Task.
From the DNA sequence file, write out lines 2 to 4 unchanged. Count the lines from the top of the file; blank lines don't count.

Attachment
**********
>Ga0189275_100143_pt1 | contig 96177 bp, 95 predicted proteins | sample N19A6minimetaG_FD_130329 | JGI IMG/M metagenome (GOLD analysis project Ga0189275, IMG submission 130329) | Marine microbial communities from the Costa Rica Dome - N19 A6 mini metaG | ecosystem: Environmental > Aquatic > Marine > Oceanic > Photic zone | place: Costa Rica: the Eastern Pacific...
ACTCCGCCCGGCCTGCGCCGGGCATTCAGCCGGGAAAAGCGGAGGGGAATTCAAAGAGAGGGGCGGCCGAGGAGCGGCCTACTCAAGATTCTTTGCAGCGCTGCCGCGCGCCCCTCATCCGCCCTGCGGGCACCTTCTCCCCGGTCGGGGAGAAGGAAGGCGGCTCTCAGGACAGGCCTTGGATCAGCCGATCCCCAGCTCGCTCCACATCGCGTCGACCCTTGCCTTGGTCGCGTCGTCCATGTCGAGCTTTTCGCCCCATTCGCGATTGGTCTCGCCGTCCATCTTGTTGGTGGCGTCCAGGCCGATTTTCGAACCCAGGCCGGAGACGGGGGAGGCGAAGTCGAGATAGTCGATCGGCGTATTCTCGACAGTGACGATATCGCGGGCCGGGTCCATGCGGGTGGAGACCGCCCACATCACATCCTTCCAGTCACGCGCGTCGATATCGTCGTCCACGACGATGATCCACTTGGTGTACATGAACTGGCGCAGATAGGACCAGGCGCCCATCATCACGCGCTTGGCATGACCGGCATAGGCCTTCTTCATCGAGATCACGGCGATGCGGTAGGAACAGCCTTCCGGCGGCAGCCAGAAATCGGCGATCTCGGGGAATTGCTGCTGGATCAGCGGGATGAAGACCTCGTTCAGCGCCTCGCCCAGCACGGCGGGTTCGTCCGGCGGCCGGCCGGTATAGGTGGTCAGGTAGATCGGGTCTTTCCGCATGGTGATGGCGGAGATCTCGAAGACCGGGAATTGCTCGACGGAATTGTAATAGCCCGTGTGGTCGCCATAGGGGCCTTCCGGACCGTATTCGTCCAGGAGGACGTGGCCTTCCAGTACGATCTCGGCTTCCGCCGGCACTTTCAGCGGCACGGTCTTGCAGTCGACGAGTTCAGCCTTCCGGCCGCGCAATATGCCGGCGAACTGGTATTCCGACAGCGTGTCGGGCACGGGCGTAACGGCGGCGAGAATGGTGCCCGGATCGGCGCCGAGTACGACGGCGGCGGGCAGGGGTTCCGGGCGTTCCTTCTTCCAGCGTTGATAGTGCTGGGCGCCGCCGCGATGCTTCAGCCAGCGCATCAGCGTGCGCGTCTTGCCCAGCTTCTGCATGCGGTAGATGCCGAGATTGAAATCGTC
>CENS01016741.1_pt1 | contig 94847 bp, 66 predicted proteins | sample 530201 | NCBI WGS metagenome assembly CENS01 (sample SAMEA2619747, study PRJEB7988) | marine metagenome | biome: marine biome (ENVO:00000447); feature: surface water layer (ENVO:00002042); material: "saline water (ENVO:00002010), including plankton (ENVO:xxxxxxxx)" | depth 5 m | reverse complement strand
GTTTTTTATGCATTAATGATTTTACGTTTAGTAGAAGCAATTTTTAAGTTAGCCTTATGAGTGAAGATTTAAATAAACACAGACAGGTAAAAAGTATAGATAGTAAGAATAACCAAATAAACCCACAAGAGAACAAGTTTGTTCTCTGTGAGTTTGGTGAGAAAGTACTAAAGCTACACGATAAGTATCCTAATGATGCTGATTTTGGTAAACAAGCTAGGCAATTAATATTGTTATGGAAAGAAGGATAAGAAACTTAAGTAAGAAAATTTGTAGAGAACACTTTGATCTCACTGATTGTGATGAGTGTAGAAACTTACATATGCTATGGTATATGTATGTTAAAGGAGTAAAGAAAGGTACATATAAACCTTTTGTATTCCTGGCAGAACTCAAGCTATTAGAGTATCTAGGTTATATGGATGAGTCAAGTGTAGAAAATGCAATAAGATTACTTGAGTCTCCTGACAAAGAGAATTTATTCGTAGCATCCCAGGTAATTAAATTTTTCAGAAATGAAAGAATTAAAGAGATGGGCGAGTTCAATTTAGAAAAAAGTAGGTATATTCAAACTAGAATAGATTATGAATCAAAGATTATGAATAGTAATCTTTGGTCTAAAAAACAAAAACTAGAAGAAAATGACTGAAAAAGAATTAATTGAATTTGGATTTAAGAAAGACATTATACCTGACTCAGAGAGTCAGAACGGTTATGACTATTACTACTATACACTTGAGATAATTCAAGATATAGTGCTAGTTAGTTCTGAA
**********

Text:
ACTCCGCCCGGCCTGCGCCGGGCATTCAGCCGGGAAAAGCGGAGGGGAATTCAAAGAGAGGGGCGGCCGAGGAGCGGCCTACTCAAGATTCTTTGCAGCGCTGCCGCGCGCCCCTCATCCGCCCTGCGGGCACCTTCTCCCCGGTCGGGGAGAAGGAAGGCGGCTCTCAGGACAGGCCTTGGATCAGCCGATCCCCAGCTCGCTCCACATCGCGTCGACCCTTGCCTTGGTCGCGTCGTCCATGTCGAGCTTTTCGCCCCATTCGCGATTGGTCTCGCCGTCCATCTTGTTGGTGGCGTCCAGGCCGATTTTCGAACCCAGGCCGGAGACGGGGGAGGCGAAGTCGAGATAGTCGATCGGCGTATTCTCGACAGTGACGATATCGCGGGCCGGGTCCATGCGGGTGGAGACCGCCCACATCACATCCTTCCAGTCACGCGCGTCGATATCGTCGTCCACGACGATGATCCACTTGGTGTACATGAACTGGCGCAGATAGGACCAGGCGCCCATCATCACGCGCTTGGCATGACCGGCATAGGCCTTCTTCATCGAGATCACGGCGATGCGGTAGGAACAGCCTTCCGGCGGCAGCCAGAAATCGGCGATCTCGGGGAATTGCTGCTGGATCAGCGGGATGAAGACCTCGTTCAGCGCCTCGCCCAGCACGGCGGGTTCGTCCGGCGGCCGGCCGGTATAGGTGGTCAGGTAGATCGGGTCTTTCCGCATGGTGATGGCGGAGATCTCGAAGACCGGGAATTGCTCGACGGAATTGTAATAGCCCGTGTGGTCGCCATAGGGGCCTTCCGGACCGTATTCGTCCAGGAGGACGTGGCCTTCCAGTACGATCTCGGCTTCCGCCGGCACTTTCAGCGGCACGGTCTTGCAGTCGACGAGTTCAGCCTTCCGGCCGCGCAATATGCCGGCGAACTGGTATTCCGACAGCGTGTCGGGCACGGGCGTAACGGCGGCGAGAATGGTGCCCGGATCGGCGCCGAGTACGACGGCGGCGGGCAGGGGTTCCGGGCGTTCCTTCTTCCAGCGTTGATAGTGCTGGGCGCCGCCGCGATGCTTCAGCCAGCGCATCAGCGTGCGCGTCTTGCCCAGCTTCTGCATGCGGTAGATGCCGAGATTGAAATCGTC
>CENS01016741.1_pt1 | contig 94847 bp, 66 predicted proteins | sample 530201 | NCBI WGS metagenome assembly CENS01 (sample SAMEA2619747, study PRJEB7988) | marine metagenome | biome: marine biome (ENVO:00000447); feature: surface water layer (ENVO:00002042); material: "saline water (ENVO:00002010), including plankton (ENVO:xxxxxxxx)" | depth 5 m | reverse complement strand
GTTTTTTATGCATTAATGATTTTACGTTTAGTAGAAGCAATTTTTAAGTTAGCCTTATGAGTGAAGATTTAAATAAACACAGACAGGTAAAAAGTATAGATAGTAAGAATAACCAAATAAACCCACAAGAGAACAAGTTTGTTCTCTGTGAGTTTGGTGAGAAAGTACTAAAGCTACACGATAAGTATCCTAATGATGCTGATTTTGGTAAACAAGCTAGGCAATTAATATTGTTATGGAAAGAAGGATAAGAAACTTAAGTAAGAAAATTTGTAGAGAACACTTTGATCTCACTGATTGTGATGAGTGTAGAAACTTACATATGCTATGGTATATGTATGTTAAAGGAGTAAAGAAAGGTACATATAAACCTTTTGTATTCCTGGCAGAACTCAAGCTATTAGAGTATCTAGGTTATATGGATGAGTCAAGTGTAGAAAATGCAATAAGATTACTTGAGTCTCCTGACAAAGAGAATTTATTCGTAGCATCCCAGGTAATTAAATTTTTCAGAAATGAAAGAATTAAAGAGATGGGCGAGTTCAATTTAGAAAAAAGTAGGTATATTCAAACTAGAATAGATTATGAATCAAAGATTATGAATAGTAATCTTTGGTCTAAAAAACAAAAACTAGAAGAAAATGACTGAAAAAGAATTAATTGAATTTGGATTTAAGAAAGACATTATACCTGACTCAGAGAGTCAGAACGGTTATGACTATTACTACTATACACTTGAGATAATTCAAGATATAGTGCTAGTTAGTTCTGAA